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Irish Growers Achieve Record Cereal Yields in 2011

Ireland has globally high cereal yields and over the last decade, the highest average wheat and second highest average barley yields in the world. Speaking at the Teagasc National Tillage Conference in Kilkenny today, Wednesday 25 January, John Spink, Head of Crops Science, Teagasc, said that despite this history of high yields, 2011 produced some of the highest yields on record, with an average increase of 13% on 2010 yields.

He said: ”Favourable weather conditions in the spring resulted in good leaf and tiller formation, resulting in increased crop canopy sizes and ear numbers. This early spring growth was particularly important for spring barley. From May to harvest temperatures were below normal and average solar radiation was above normal, which combined to prolong grain fill and allow crops to fill the high grain numbers.

This combination of weather conditions resulted in the record yields achieved in 2011.”

Professor Ian Crute, chief scientist at the Agriculture and Horticulture Development Board in the UK, delivered the keynote address to the 500 tillage farmers attending. He addressed the “Challenges and Opportunities for Northern European Agriculture” saying that the global food system needs radical redesign. He described five primary challenges facing the sector:

-    Balancing future demand and supply sustainably
-    Addressing the threat of future food price volatility
-    Ending hunger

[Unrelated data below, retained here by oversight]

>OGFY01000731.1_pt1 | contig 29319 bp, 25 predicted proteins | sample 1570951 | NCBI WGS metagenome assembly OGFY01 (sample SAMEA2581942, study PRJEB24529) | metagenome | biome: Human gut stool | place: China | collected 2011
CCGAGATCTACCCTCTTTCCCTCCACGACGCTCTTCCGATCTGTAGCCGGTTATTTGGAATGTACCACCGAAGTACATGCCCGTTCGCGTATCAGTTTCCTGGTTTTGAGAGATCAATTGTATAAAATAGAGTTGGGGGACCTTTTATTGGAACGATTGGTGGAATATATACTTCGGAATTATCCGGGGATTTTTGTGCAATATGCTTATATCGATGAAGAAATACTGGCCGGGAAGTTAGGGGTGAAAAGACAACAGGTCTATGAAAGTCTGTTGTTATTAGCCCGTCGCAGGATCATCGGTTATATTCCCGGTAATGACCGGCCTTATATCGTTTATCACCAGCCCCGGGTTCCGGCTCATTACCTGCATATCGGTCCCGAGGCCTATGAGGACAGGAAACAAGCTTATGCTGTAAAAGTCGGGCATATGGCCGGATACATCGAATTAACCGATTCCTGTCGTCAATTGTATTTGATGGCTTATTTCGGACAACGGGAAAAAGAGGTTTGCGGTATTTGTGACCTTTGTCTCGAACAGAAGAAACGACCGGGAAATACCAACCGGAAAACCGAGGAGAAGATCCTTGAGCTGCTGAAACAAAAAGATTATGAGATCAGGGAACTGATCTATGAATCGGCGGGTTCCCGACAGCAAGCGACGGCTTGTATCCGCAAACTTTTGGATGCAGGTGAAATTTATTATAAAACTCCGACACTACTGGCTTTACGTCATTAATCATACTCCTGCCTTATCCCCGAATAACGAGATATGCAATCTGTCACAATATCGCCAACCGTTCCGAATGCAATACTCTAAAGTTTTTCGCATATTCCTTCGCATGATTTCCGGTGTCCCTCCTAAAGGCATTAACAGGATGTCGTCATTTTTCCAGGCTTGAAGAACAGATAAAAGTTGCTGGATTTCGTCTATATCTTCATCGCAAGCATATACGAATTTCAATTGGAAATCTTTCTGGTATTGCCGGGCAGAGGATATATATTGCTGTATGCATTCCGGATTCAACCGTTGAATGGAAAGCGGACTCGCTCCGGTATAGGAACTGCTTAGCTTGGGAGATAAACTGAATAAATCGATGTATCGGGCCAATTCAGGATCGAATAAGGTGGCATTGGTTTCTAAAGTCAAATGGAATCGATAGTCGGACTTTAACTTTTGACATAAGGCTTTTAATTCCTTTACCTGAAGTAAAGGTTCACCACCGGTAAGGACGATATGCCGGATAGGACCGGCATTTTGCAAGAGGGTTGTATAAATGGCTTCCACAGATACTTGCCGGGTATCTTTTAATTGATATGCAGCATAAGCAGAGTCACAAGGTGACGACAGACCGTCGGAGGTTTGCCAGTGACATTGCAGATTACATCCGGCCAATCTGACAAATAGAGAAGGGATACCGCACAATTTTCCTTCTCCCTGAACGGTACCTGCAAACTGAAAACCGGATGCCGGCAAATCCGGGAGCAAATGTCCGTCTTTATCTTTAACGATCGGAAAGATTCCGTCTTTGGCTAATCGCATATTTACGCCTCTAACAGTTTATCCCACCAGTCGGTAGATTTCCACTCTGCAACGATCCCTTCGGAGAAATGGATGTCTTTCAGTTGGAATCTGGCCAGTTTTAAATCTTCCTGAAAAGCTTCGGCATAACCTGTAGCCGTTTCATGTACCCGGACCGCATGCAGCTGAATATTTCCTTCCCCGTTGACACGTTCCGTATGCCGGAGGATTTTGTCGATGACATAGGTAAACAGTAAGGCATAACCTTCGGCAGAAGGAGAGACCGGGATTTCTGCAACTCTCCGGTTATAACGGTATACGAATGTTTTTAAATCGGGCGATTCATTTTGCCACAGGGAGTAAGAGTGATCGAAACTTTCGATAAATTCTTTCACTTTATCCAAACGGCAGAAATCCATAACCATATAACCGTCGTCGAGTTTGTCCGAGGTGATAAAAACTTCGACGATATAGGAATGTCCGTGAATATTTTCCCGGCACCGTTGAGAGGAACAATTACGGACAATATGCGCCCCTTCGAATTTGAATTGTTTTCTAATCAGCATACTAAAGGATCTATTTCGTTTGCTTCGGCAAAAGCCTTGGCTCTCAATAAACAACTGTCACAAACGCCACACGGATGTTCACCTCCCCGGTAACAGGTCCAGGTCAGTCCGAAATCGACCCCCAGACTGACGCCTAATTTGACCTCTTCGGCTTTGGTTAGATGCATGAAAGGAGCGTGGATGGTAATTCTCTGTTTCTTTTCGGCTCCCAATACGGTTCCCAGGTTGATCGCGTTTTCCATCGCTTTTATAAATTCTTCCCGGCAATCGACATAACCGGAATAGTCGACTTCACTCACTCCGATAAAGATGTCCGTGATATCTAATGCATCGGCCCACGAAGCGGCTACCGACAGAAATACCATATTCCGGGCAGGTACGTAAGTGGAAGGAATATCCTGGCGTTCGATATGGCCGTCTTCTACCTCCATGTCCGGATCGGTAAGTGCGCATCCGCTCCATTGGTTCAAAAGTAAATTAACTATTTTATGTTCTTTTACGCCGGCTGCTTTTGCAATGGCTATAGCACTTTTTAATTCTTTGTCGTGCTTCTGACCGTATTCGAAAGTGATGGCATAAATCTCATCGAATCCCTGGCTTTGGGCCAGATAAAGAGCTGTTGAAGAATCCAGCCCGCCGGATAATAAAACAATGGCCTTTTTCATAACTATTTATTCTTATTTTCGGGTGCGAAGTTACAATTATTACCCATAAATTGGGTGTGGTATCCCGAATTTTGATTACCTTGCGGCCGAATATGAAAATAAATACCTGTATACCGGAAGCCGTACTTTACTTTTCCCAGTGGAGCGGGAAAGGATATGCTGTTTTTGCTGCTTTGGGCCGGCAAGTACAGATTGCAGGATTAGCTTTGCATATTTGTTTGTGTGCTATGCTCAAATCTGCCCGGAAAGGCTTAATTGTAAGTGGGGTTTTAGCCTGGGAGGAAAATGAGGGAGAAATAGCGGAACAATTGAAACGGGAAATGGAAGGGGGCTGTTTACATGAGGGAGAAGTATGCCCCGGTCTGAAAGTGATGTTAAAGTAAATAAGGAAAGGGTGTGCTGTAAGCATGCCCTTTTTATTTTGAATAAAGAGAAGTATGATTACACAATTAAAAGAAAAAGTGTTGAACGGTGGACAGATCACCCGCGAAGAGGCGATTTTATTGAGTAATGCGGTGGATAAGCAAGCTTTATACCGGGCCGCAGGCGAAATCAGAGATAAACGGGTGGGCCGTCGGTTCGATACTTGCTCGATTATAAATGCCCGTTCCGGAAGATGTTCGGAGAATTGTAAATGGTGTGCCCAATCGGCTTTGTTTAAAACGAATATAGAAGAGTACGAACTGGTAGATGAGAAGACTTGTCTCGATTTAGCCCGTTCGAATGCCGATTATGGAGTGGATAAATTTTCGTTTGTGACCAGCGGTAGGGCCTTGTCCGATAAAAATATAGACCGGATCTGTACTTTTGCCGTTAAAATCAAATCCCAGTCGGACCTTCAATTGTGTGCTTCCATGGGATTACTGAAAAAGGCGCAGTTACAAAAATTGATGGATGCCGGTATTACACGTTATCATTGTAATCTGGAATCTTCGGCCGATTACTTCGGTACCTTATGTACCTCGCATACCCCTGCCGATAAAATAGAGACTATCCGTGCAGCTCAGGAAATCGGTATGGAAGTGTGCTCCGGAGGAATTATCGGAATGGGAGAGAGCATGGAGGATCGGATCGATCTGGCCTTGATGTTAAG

-    Food production in a low emissions world
-    Maintaining biodiversity and ecosystem services while feeding the world
 

He stressed the need for efficient land use and its management to meet these challenges, describing it as “sustainable intensification”.

Speaking at the conference, Andy Doyle, tillage journalist with the Irish Farmers Journal said that there is general consensus that demand for grain and the prospects for grain prices will be good in the years ahead. He said that the challenge now facing the sector is to continuously supply this demand in the medium to long term as global population increases.

Research to investigate the issue of low protein levels in malting barley commenced at the Teagasc Crops Research Centre in Oak Park in 2011. This multi-year research programme is examining various aspects of fertilizer nitrogen use to determine the most appropriate strategy for spring barley. Preliminary results from the first year were presented at today’s conference. The importance of accurate and even application of fertilizers to crops was stressed along with the key role of getting the mechanics of the fertilizer spreader right to achieve efficient use of fertilizer.

Share farming arrangements are a relatively new business model used by Irish tillage farmers. Share farming allows the landowner and a share farmer to carry on separate farming businesses on the same land without forming a partnership or company. Ollie Whyte from Naul in County Dublin outlined how he has entered into share farming arrangements with other partners.